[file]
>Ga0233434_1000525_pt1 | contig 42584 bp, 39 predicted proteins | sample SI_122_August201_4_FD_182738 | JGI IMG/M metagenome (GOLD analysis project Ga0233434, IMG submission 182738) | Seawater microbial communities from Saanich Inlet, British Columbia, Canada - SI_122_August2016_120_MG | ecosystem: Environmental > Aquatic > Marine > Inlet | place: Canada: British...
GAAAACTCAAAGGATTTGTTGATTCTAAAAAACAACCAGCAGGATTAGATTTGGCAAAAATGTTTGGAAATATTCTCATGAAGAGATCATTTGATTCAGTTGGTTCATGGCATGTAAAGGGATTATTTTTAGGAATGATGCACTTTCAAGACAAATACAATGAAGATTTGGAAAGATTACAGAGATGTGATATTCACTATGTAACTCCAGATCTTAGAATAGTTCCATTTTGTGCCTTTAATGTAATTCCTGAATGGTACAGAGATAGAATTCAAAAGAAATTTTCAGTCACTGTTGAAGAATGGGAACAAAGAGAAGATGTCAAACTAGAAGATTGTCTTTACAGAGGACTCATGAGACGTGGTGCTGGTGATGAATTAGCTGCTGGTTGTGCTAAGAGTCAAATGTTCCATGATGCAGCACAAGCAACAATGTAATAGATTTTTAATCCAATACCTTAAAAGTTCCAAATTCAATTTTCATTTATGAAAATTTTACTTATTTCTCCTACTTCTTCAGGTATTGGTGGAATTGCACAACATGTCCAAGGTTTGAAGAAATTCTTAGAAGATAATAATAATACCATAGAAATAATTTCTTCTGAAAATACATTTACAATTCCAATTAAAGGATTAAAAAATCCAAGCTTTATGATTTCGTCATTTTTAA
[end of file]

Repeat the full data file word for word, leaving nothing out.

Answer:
>Ga0233434_1000525_pt1 | contig 42584 bp, 39 predicted proteins | sample SI_122_August201_4_FD_182738 | JGI IMG/M metagenome (GOLD analysis project Ga0233434, IMG submission 182738) | Seawater microbial communities from Saanich Inlet, British Columbia, Canada - SI_122_August2016_120_MG | ecosystem: Environmental > Aquatic > Marine > Inlet | place: Canada: British...
GAAAACTCAAAGGATTTGTTGATTCTAAAAAACAACCAGCAGGATTAGATTTGGCAAAAATGTTTGGAAATATTCTCATGAAGAGATCATTTGATTCAGTTGGTTCATGGCATGTAAAGGGATTATTTTTAGGAATGATGCACTTTCAAGACAAATACAATGAAGATTTGGAAAGATTACAGAGATGTGATATTCACTATGTAACTCCAGATCTTAGAATAGTTCCATTTTGTGCCTTTAATGTAATTCCTGAATGGTACAGAGATAGAATTCAAAAGAAATTTTCAGTCACTGTTGAAGAATGGGAACAAAGAGAAGATGTCAAACTAGAAGATTGTCTTTACAGAGGACTCATGAGACGTGGTGCTGGTGATGAATTAGCTGCTGGTTGTGCTAAGAGTCAAATGTTCCATGATGCAGCACAAGCAACAATGTAATAGATTTTTAATCCAATACCTTAAAAGTTCCAAATTCAATTTTCATTTATGAAAATTTTACTTATTTCTCCTACTTCTTCAGGTATTGGTGGAATTGCACAACATGTCCAAGGTTTGAAGAAATTCTTAGAAGATAATAATAATACCATAGAAATAATTTCTTCTGAAAATACATTTACAATTCCAATTAAAGGATTAAAAAATCCAAGCTTTATGATTTCGTCATTTTTAA